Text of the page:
Home Latin America I 2000 Broadband in My Home? What is it?

Broadband in My Home? What is it?

by david.nunes
Fredric J. MorrisIssue:Latin America I 2000
Article no.:4
Topic:Broadband in My Home? What is it?
Author:Fredric J. Morris
PDF size:24KB

About author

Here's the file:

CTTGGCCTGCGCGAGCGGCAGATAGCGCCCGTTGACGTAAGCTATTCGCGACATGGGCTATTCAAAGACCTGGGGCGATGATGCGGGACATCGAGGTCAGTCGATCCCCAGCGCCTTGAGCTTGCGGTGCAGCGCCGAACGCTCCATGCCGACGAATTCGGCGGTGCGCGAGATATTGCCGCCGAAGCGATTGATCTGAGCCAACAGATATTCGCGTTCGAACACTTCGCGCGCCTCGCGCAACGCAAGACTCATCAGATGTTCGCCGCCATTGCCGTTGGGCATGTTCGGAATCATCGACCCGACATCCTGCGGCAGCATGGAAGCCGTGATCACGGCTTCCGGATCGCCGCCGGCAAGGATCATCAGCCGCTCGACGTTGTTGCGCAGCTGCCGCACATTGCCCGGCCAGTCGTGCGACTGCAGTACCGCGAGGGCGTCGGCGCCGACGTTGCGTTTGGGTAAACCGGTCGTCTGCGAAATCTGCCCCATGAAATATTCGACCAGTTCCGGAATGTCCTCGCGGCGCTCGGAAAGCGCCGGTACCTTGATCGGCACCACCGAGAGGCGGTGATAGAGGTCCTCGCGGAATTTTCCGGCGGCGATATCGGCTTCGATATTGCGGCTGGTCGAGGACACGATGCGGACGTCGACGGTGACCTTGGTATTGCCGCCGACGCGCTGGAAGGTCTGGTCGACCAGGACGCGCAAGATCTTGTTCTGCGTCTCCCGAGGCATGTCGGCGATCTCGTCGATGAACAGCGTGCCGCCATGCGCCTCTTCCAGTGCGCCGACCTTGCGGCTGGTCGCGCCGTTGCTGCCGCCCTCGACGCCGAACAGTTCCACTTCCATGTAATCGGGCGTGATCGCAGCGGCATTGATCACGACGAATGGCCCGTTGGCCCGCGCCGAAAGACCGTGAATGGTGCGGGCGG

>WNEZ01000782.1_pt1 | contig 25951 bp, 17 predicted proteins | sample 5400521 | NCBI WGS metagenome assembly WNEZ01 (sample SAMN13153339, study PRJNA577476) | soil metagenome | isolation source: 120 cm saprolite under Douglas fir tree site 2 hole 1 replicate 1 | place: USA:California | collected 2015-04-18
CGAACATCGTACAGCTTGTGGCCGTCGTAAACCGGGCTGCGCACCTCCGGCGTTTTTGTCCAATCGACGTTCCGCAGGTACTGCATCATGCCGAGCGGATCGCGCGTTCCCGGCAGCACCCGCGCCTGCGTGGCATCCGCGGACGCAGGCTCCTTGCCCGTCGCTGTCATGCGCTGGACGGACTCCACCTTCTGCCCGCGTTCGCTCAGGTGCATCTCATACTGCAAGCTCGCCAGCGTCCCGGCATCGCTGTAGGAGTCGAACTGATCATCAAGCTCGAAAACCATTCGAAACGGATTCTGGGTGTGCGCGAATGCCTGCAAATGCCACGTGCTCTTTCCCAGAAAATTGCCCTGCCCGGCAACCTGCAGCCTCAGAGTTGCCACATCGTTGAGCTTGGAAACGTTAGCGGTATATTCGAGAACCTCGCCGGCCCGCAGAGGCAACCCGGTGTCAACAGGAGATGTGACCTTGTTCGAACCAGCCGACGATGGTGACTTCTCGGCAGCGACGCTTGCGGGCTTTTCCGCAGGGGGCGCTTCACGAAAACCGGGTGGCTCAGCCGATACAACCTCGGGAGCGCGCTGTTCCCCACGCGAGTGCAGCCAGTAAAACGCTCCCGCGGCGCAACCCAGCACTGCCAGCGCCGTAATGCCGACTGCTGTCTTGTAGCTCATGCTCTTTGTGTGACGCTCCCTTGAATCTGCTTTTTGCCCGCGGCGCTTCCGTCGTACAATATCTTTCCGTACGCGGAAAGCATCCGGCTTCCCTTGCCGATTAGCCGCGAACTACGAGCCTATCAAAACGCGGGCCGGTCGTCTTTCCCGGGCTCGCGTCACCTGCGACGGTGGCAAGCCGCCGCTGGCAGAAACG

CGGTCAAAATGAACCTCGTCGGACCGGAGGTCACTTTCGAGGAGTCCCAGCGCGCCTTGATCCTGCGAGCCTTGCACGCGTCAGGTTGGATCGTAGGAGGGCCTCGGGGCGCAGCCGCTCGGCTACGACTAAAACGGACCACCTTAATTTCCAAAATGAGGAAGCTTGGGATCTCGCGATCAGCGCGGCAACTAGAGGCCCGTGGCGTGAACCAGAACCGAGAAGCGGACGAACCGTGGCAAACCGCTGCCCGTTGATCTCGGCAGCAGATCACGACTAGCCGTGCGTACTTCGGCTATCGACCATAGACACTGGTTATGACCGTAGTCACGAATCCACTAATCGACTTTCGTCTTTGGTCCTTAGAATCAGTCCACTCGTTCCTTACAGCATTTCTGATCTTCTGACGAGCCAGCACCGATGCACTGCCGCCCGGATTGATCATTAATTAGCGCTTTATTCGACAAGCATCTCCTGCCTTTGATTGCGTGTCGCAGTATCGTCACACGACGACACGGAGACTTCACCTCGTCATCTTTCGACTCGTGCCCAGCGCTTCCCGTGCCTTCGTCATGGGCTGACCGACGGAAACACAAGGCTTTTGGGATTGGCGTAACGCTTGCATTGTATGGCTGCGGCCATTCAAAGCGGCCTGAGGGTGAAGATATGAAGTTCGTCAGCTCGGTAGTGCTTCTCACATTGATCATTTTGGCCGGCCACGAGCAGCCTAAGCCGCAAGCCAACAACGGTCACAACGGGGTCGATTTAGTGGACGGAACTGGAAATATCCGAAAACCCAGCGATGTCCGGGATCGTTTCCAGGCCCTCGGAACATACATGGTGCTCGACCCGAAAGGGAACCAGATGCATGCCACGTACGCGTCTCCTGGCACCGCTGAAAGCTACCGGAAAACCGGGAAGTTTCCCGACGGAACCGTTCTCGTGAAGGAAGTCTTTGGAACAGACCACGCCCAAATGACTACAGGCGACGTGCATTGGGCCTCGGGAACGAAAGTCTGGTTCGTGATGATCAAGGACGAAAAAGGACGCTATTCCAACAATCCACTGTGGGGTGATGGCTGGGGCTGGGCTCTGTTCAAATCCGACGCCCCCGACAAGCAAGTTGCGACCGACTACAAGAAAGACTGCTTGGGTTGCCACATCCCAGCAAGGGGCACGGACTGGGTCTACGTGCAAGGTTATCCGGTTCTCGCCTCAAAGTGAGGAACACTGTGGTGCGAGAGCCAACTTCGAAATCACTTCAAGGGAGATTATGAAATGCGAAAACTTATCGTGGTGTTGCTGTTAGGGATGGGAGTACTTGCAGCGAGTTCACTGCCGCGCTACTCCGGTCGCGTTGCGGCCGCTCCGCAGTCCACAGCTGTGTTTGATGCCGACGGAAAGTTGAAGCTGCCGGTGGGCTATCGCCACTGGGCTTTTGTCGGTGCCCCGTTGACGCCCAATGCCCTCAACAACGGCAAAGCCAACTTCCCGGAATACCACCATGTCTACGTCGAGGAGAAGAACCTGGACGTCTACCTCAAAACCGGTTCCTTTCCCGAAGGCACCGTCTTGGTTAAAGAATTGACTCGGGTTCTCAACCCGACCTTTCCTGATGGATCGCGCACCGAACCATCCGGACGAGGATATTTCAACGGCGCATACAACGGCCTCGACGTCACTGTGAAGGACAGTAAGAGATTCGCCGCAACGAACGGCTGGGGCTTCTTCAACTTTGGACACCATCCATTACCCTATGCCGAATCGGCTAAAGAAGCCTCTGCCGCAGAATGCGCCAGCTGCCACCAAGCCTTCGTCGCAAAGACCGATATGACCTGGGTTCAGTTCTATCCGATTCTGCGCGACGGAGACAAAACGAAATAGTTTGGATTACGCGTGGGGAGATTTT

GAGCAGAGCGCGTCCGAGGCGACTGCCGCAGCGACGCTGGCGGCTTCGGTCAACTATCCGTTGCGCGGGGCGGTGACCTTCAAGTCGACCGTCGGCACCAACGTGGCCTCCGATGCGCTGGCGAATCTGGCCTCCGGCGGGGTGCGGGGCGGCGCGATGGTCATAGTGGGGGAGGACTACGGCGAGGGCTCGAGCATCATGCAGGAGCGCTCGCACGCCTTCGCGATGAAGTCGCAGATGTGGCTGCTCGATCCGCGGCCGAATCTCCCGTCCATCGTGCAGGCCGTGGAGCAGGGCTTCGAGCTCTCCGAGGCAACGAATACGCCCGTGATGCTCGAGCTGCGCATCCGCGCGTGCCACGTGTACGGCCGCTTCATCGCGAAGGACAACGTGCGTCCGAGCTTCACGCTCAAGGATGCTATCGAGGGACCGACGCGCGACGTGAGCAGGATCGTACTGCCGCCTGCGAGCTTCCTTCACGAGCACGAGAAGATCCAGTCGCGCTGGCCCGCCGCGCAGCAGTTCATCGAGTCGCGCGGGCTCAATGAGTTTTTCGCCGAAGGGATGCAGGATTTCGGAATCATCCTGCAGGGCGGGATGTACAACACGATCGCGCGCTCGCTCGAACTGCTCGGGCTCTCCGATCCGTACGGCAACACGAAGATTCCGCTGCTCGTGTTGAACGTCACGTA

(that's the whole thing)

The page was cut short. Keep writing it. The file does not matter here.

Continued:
Not available

Article abstract

Broadband is going home. Your home, everyones home. It will take several years, but it is coming. It will bring Instant response Internet. Like the automobile, the telephone and the personal computer it will have a profound, unpredictable, impact on all our lives.

Full Article